Freshwater Fish Company’s next “Open to the Public” even will be held on February 8th, 2014 from 9:00am to 12:00pm. For more information please click here. Leonard plans to continue these events monthly. 

To view more information about Freshwater Fish Company, their services, their fish, and more, click here.

About the author: Michael Lee is the Executive Director of the California Aquaculture Association


Raising Channel Catfish

Freshwater Fish Company strives to raise it’s own fish from eggs that have been harvested from brood stock on our farm as long as the parameters needed happen and mother nature cooperate!   Here is a brief synopsis of how we raise baby catfish.

Pairs of healthy channel catfish broodstock are put into a large pond with cans that will serve as an area for the females to lay their eggs.  The spawning season of channel catfish is usually during the months of April through June.  The eggs of channel catfish are quite large, very adhesive, and usually laid in a large egg mass. The number of eggs laid are in the thousands.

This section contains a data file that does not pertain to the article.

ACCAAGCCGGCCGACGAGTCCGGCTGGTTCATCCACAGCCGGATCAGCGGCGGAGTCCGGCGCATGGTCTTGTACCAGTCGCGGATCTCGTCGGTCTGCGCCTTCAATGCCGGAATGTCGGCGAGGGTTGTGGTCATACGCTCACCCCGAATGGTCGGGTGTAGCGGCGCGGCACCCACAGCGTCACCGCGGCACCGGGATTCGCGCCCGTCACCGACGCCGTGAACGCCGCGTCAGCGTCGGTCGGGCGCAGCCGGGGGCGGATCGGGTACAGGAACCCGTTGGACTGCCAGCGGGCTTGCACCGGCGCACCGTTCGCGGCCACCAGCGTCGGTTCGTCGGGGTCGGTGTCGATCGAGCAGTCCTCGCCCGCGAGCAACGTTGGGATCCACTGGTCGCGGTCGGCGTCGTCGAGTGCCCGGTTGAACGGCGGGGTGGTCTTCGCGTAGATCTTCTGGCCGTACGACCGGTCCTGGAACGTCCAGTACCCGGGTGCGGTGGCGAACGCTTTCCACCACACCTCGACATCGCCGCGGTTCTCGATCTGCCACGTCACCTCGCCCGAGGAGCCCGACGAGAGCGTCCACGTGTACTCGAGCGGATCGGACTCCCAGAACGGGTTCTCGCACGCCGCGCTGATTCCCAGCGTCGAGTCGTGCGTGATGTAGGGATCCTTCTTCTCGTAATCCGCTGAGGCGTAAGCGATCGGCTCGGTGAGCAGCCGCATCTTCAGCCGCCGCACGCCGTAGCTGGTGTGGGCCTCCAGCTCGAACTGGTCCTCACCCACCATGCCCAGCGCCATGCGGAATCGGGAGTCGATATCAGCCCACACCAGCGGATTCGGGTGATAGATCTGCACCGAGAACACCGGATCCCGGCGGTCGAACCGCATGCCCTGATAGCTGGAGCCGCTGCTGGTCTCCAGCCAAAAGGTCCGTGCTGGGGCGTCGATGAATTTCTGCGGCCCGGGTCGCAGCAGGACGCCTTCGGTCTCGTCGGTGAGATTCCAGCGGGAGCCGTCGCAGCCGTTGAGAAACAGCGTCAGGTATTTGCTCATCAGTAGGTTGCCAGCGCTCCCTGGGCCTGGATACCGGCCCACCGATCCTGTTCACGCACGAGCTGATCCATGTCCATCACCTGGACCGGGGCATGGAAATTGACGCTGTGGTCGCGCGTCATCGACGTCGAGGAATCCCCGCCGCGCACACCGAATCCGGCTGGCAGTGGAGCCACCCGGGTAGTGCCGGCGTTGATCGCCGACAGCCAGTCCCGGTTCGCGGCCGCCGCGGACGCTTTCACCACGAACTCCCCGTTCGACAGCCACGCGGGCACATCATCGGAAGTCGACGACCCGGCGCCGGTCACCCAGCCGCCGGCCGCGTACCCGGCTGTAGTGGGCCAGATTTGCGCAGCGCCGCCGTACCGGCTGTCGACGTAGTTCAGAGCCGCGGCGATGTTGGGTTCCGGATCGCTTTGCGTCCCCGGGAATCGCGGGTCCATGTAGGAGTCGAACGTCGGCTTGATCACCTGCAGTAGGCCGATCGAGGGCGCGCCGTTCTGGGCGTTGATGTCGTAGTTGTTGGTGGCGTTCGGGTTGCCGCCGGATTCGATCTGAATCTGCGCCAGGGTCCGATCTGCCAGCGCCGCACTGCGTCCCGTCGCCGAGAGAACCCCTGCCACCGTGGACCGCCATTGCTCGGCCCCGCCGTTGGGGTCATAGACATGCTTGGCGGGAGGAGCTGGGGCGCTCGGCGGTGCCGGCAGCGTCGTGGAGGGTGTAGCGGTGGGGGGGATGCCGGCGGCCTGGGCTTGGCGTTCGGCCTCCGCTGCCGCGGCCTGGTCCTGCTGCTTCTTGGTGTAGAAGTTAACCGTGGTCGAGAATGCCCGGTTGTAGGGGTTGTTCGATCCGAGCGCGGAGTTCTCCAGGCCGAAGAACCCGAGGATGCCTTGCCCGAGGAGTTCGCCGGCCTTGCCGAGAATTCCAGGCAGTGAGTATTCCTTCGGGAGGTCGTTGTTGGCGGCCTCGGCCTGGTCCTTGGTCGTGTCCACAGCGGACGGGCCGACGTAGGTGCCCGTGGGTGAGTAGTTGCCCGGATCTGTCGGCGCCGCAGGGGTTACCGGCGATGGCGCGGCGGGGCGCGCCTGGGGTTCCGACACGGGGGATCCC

eggs in incubator resizedThe catfish eggs are gathered from the ponds and brought into the hatchery to incubate.  Conditions in the hatchery are more stable than the pond environment and generally have a better success rate of hatching to full maturity. Eggs hatch in 4-10 days. Young absorb their yolk sacs and begin swimming 3-4 days after hatching.  At that point, the young are brought back to the earthen ponds to grow in a natural environment.

catfish eggs with eyes resizedAfter yolk absorption occurs, young catfish will begin actively feed on zooplankton.  Eventually, they will be trained to accept an artificial diet in the form of high quality catfish formula.



Freshwater Fish Company sells channel catfish in a variety of sizes depending on the customer needs.  Young fish at the 1-4 inch size are perfect for ponds and lakes as well as aquaponic systems.

Aquaculture at the State Fair

What is aquaculture?  Aquaculture is the farming of aquatic organisms such as fish, shellfish and even plants for an commercial, recreational or public purpose.  The rearing and harvesting of these plants and animals takes place in all types of water environments including ponds, lakes, the ocean, and man-made “closed” systems on land.  Freshwater aquaculture provides a large percentage of the fish that is consumed by the American public.

Freshwater Fish Company provides a variety of fish to the California State Fair.  It is an impressive display with educational materials and plenty of fish for the public to view and touch!

For more information about aquaculture and the 2013 State Fair exhibit, check out this article from the California Aquaculture Association: